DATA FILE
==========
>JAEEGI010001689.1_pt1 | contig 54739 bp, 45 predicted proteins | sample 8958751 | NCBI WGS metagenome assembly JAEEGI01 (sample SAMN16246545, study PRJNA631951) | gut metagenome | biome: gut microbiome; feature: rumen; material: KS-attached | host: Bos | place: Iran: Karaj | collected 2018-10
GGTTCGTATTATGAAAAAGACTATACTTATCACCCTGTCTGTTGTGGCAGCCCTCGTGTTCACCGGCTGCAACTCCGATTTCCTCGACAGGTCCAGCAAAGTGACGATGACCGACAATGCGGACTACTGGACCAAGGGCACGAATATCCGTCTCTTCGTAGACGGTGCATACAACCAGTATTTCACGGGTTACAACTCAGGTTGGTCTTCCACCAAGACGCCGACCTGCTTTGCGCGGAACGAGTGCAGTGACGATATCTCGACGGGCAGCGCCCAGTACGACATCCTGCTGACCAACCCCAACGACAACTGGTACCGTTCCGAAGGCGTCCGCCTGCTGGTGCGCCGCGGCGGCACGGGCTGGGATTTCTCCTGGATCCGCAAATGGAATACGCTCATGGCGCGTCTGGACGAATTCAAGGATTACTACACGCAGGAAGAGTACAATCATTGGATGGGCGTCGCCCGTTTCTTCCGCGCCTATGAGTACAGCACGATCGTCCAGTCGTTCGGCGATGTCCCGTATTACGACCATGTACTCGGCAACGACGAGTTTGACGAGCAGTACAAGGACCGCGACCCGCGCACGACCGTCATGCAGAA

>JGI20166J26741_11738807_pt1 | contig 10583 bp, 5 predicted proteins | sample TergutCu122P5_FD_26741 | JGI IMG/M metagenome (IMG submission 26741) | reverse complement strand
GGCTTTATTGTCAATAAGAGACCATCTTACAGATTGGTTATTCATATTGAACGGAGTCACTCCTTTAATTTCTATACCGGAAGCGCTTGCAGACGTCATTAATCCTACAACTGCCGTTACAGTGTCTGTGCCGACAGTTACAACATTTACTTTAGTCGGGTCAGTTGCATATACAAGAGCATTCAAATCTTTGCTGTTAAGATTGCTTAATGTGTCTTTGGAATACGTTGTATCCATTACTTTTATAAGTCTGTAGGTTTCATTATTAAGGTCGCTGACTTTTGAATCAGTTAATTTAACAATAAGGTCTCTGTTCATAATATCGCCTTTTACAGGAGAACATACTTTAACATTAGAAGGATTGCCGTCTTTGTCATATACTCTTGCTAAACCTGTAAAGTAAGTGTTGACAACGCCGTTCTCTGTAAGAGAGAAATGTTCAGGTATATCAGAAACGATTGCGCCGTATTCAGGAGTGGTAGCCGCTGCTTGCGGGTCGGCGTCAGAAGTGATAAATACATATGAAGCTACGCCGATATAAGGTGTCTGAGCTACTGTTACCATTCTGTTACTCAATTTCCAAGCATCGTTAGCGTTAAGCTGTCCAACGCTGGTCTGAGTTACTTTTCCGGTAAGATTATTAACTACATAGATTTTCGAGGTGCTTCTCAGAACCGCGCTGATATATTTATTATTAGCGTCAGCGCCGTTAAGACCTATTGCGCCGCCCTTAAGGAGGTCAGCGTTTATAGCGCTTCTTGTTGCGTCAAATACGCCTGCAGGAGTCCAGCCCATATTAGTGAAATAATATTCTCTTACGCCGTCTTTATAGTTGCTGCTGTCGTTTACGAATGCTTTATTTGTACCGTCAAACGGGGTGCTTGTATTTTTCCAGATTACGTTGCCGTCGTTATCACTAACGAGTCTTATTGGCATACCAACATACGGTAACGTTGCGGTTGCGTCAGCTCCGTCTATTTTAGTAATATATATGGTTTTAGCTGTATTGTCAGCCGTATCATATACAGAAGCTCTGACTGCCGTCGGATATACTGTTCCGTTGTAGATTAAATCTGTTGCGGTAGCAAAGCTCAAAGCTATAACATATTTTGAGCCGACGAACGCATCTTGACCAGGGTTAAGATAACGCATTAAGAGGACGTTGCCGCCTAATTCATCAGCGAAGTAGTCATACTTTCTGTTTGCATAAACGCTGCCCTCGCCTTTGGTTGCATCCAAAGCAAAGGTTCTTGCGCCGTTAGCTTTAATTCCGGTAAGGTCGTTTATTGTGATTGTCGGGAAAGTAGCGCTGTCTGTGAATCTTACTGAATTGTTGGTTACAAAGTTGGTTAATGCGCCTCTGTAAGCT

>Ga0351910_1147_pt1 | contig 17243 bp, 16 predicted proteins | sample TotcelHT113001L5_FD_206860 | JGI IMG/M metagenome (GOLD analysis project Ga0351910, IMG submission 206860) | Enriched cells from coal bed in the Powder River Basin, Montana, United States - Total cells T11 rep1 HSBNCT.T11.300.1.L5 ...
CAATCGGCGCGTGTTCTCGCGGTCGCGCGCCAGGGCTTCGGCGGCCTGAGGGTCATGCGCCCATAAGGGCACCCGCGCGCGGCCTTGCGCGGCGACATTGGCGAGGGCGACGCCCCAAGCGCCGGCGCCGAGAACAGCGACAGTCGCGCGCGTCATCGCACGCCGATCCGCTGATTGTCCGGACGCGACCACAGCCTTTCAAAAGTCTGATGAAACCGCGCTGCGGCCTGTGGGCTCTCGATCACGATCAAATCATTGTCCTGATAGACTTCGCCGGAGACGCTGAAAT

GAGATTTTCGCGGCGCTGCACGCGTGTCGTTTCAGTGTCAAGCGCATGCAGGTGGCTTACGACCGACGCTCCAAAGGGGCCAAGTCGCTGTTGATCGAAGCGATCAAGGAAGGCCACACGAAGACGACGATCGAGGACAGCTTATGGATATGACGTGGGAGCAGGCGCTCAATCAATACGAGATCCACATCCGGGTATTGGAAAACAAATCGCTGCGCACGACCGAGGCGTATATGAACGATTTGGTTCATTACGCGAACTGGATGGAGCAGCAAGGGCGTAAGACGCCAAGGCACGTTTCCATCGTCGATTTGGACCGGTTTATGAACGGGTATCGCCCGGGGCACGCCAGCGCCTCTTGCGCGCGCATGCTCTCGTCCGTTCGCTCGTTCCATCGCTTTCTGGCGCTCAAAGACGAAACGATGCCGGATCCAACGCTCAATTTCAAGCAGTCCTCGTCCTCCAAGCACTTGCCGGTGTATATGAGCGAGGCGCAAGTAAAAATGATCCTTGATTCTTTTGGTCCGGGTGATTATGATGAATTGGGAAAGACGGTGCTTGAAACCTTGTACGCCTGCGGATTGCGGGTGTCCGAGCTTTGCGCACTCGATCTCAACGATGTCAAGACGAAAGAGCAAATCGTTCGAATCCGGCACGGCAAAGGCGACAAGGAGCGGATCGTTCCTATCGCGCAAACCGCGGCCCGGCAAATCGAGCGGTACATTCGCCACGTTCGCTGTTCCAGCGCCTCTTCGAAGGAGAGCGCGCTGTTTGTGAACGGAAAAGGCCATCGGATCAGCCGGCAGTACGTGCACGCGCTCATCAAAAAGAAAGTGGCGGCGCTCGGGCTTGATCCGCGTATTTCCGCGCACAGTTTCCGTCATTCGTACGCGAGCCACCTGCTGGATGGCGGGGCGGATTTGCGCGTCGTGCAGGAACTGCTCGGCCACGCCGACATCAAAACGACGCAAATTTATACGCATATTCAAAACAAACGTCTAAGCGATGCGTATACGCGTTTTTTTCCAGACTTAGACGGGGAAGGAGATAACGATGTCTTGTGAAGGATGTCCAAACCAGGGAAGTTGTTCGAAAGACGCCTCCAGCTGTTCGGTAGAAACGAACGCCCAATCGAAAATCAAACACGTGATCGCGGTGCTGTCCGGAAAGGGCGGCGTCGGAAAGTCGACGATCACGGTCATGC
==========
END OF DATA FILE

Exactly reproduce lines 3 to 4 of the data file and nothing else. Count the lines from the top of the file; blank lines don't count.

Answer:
>JGI20166J26741_11738807_pt1 | contig 10583 bp, 5 predicted proteins | sample TergutCu122P5_FD_26741 | JGI IMG/M metagenome (IMG submission 26741) | reverse complement strand
GGCTTTATTGTCAATAAGAGACCATCTTACAGATTGGTTATTCATATTGAACGGAGTCACTCCTTTAATTTCTATACCGGAAGCGCTTGCAGACGTCATTAATCCTACAACTGCCGTTACAGTGTCTGTGCCGACAGTTACAACATTTACTTTAGTCGGGTCAGTTGCATATACAAGAGCATTCAAATCTTTGCTGTTAAGATTGCTTAATGTGTCTTTGGAATACGTTGTATCCATTACTTTTATAAGTCTGTAGGTTTCATTATTAAGGTCGCTGACTTTTGAATCAGTTAATTTAACAATAAGGTCTCTGTTCATAATATCGCCTTTTACAGGAGAACATACTTTAACATTAGAAGGATTGCCGTCTTTGTCATATACTCTTGCTAAACCTGTAAAGTAAGTGTTGACAACGCCGTTCTCTGTAAGAGAGAAATGTTCAGGTATATCAGAAACGATTGCGCCGTATTCAGGAGTGGTAGCCGCTGCTTGCGGGTCGGCGTCAGAAGTGATAAATACATATGAAGCTACGCCGATATAAGGTGTCTGAGCTACTGTTACCATTCTGTTACTCAATTTCCAAGCATCGTTAGCGTTAAGCTGTCCAACGCTGGTCTGAGTTACTTTTCCGGTAAGATTATTAACTACATAGATTTTCGAGGTGCTTCTCAGAACCGCGCTGATATATTTATTATTAGCGTCAGCGCCGTTAAGACCTATTGCGCCGCCCTTAAGGAGGTCAGCGTTTATAGCGCTTCTTGTTGCGTCAAATACGCCTGCAGGAGTCCAGCCCATATTAGTGAAATAATATTCTCTTACGCCGTCTTTATAGTTGCTGCTGTCGTTTACGAATGCTTTATTTGTACCGTCAAACGGGGTGCTTGTATTTTTCCAGATTACGTTGCCGTCGTTATCACTAACGAGTCTTATTGGCATACCAACATACGGTAACGTTGCGGTTGCGTCAGCTCCGTCTATTTTAGTAATATATATGGTTTTAGCTGTATTGTCAGCCGTATCATATACAGAAGCTCTGACTGCCGTCGGATATACTGTTCCGTTGTAGATTAAATCTGTTGCGGTAGCAAAGCTCAAAGCTATAACATATTTTGAGCCGACGAACGCATCTTGACCAGGGTTAAGATAACGCATTAAGAGGACGTTGCCGCCTAATTCATCAGCGAAGTAGTCATACTTTCTGTTTGCATAAACGCTGCCCTCGCCTTTGGTTGCATCCAAAGCAAAGGTTCTTGCGCCGTTAGCTTTAATTCCGGTAAGGTCGTTTATTGTGATTGTCGGGAAAGTAGCGCTGTCTGTGAATCTTACTGAATTGTTGGTTACAAAGTTGGTTAATGCGCCTCTGTAAGCT